Washington Snapshot: Government Shutdown Set to Continue, New Members in the House Ways and Means Committee

In This Week's Edition of Snapshot…


News from the Hill

No End to the Government Shutdown

The government shutdown is now on its fourth week, with no signs of ending. On Tuesday, President Trump invited centrist Democrats and Republicans for a luncheon meeting at the White House to discuss reopening the government and funding for a border wall. As POLITICO reported, no Democrats accepted the invitation to the meeting.

Later on Tuesday, the House voted 237-187 on H.J.Res.27 —a continuing resolution that would have reopened the nine shuttered federal departments through Feb. 1. The measure failed to get the required two-thirds majority for passage. In the Senate, Majority Leader Mitch McConnell (R-KY) continues to be unwilling to consider any spending legislation that does not include funding for the U.S.-Mexico border wall.

Yesterday, Speaker Nancy Pelosi (D-CA) sent a letter to President Trump asking him to “work together to determine another suitable date” to deliver the State of the Union address after the government re-opens, or to deliver it in writing and forgo the speech instead. Lawmakers are also considering cancelling the first week of recess due to the government shutdown.

Meanwhile over 800,000 federal employees are currently impacted by the shutdown, with 380,000 furloughed and 420,000 working without pay. The latter number is set to increase as thousands of federal workers are called back to work without pay. Among them are aviation safety inspectors, as well as food, drug and medical inspectors. Thousands of IRS employees are also expected to go back to work without pay if the government shutdown continues past Jan. 28—the beginning of the tax season.

Council members across the nation are responding to the needs the shutdown has created within their communities. One example is the USAA Foundation, which provided a $500,000 grant to the Coast Guard Mutual Assistance (CGMA) Inc. to disburse interest-free loans to Coast Guard personnel, with the assistance of the American Red Cross Hero Care Center electronic fund distribution process. USAA has donated $15 million as well. Coast Guard service members needing assistance should visit www.cgmahq.org

New Members in the House Ways & Means Committee

On Monday, Rep. Jimmy Gomez (D-CA) was appointed to serve on the House Ways and Means Committee by the House Democrats Steering Committee. Rep. Gomez’s appointment is in part the result of complaints from members of the Hispanic Congressional Caucus about the lack of representation and diversity on the Committee. Without Rep. Gomez’s appointment, Rep. Linda Sánchez (D-CA) would have been the only Democratic Hispanic Caucus member serving on the committee.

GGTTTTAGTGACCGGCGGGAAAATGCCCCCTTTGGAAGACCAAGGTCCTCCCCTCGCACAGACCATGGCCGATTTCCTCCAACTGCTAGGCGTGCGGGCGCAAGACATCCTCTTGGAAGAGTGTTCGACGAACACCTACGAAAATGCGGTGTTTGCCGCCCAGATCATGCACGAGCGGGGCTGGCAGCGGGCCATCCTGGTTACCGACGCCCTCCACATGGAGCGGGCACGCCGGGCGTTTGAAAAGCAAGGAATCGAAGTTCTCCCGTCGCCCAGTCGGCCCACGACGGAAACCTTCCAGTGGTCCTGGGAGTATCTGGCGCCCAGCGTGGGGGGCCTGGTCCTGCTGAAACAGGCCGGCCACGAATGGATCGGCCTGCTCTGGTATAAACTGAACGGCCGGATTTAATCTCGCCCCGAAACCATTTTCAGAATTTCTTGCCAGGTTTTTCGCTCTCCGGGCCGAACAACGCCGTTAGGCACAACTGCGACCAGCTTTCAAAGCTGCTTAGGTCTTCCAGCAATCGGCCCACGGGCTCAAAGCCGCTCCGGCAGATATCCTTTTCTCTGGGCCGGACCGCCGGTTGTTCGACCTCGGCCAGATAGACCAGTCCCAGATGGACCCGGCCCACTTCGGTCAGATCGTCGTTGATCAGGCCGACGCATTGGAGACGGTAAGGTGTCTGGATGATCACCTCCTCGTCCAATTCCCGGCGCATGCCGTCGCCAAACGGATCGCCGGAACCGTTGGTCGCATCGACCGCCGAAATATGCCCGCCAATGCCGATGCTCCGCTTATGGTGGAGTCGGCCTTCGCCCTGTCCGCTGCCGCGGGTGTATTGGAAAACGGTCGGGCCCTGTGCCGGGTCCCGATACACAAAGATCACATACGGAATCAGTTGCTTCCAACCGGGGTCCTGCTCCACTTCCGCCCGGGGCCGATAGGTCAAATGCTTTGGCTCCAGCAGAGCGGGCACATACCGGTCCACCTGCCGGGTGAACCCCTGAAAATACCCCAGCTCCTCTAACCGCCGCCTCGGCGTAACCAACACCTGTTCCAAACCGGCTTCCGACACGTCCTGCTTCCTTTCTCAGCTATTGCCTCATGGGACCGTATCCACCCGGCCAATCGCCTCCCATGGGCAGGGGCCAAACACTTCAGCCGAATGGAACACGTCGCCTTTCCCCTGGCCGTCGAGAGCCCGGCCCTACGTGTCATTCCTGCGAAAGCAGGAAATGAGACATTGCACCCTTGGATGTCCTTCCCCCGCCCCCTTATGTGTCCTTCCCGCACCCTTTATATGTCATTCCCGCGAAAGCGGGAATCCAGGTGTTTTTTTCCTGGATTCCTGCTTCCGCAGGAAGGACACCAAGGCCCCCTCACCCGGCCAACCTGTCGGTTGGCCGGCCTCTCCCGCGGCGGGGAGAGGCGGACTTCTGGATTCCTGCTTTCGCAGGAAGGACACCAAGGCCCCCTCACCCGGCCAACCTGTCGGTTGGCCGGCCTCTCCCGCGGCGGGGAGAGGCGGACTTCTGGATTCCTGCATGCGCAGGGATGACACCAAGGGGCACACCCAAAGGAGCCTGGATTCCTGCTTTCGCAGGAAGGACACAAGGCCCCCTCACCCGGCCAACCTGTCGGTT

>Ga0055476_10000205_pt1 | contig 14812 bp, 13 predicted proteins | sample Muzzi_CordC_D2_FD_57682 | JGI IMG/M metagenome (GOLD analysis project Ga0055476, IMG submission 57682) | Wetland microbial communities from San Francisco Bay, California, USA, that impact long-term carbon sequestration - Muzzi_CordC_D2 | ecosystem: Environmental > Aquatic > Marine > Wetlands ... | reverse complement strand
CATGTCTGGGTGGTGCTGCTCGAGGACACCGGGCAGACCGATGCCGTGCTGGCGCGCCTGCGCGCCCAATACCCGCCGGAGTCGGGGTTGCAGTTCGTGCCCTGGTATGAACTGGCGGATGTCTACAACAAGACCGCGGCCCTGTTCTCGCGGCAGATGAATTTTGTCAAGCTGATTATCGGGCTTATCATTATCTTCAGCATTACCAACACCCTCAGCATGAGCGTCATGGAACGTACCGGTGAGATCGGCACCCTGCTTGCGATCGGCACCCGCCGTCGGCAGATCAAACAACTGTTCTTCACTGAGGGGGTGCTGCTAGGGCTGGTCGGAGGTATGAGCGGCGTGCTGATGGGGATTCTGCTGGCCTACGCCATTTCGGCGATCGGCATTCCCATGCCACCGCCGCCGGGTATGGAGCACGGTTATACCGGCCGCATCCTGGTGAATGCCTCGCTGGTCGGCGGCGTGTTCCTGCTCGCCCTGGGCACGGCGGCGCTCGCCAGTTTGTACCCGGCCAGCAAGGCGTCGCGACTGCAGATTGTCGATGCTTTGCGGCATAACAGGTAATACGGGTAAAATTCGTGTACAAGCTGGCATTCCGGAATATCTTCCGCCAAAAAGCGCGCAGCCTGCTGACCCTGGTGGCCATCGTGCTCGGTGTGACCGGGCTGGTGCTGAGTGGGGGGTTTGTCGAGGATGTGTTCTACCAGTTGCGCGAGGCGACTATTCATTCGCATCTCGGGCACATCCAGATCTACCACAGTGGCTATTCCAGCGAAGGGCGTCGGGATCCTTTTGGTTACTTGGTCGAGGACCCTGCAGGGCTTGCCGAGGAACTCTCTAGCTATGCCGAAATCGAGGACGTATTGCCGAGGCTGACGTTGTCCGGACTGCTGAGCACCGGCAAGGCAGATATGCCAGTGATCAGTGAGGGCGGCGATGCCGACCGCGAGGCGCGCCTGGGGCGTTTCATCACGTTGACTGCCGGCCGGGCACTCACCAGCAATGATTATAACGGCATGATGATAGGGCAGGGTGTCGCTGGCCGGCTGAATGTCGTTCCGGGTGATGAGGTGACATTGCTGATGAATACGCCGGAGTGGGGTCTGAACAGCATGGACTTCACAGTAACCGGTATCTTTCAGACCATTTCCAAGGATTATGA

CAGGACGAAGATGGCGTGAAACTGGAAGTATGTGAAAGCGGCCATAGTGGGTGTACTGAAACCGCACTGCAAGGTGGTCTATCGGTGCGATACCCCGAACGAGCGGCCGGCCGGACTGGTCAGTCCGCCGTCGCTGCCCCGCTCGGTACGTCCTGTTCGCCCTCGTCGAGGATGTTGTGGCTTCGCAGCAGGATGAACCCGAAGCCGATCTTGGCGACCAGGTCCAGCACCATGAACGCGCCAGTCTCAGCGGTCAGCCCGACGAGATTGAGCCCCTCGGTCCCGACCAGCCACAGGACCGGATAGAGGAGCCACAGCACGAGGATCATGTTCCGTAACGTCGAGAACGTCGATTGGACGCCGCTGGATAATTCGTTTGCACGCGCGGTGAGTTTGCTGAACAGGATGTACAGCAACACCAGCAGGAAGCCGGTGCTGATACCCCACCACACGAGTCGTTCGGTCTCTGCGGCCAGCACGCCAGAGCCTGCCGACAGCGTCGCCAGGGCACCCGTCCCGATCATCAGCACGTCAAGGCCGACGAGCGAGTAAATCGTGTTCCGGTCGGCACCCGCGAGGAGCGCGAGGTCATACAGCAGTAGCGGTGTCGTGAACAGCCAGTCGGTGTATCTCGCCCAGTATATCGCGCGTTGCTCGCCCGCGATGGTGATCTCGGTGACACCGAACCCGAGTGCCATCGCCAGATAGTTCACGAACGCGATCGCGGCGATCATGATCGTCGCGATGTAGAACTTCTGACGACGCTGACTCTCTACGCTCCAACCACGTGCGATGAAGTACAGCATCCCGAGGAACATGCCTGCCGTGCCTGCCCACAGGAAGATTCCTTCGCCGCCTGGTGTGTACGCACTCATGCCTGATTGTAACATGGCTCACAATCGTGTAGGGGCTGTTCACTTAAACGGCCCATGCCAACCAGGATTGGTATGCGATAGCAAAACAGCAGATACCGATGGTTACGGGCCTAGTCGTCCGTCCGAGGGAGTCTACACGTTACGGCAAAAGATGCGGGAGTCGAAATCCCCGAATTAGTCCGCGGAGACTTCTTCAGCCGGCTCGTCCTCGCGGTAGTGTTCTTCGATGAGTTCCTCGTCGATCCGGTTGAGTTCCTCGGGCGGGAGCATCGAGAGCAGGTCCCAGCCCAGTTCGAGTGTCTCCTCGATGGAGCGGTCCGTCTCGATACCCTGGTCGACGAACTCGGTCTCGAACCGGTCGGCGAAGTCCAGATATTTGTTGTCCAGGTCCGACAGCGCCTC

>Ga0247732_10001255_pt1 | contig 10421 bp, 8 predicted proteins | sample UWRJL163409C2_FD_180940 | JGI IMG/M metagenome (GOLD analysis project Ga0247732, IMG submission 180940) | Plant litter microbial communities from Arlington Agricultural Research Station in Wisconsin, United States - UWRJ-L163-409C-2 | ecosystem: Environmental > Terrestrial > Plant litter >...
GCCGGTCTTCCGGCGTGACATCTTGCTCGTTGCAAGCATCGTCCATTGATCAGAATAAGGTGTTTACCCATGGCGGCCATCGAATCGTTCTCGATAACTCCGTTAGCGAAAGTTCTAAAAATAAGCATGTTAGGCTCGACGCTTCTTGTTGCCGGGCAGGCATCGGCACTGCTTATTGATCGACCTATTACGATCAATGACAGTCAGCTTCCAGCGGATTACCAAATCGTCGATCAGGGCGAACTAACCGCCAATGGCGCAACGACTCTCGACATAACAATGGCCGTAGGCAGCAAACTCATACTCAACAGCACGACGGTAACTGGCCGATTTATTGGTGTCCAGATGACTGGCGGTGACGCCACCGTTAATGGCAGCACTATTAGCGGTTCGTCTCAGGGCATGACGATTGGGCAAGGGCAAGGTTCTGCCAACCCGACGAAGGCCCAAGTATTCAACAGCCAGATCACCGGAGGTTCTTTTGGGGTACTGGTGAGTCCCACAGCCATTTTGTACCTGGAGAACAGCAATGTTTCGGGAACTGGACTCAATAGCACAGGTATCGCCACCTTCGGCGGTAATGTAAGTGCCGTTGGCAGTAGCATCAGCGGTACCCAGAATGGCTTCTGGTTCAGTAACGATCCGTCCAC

Rep. Gomez’s assignment is also related to a push for more representation from the California delegation, which has the largest number of members in the House of Representatives. With his addition, the House Ways and Means Committee now has 3 Democratic members from California: Reps. Gomez, Sánchez, and Chu. House Republicans also announced three new members for the Ways and Means Committee: Reps. Jodey Arrington (R-TX), Drew Ferguson (R-GA), and Ron Estes (R-KS).

Yesterday, House Ways and Means Chairman Richard Neal (D-MA) announced the Democratic membership and new chairs of the Ways and Means Committee subcommittees for the 116th Congress, and Ranking Member Kevin Brady (R-TX) released the Republicans subcommittee ranking members and subcommittee assignments.

Representative King Removed from Committees

On Monday the House Republican Minority Leader Kevin McCarthy (R-CA) stripped Rep. Steve King (R-IA) of his committee assignments on the House Judiciary and Agriculture Committees. According to the Wall Street Journal, these actions come after Rep. King told the New York Times, “White nationalist, white supremacist, Western civilization—how did that language become offensive?”.

Confirmation Hearing for Trump’s Attorney General Nominee

On Tuesday, the Senate Judiciary Committee started the confirmation process for President Trump’s nominee for Attorney General, William Barr. During the first hearing, Mr. Barr—who served as Attorney General under President H.W. Bush—reassured senators on both sides of the aisle that, if confirmed, he would allow Special Counsel Robert Muller to proceed with the investigation of Russian interference in the 2016 election.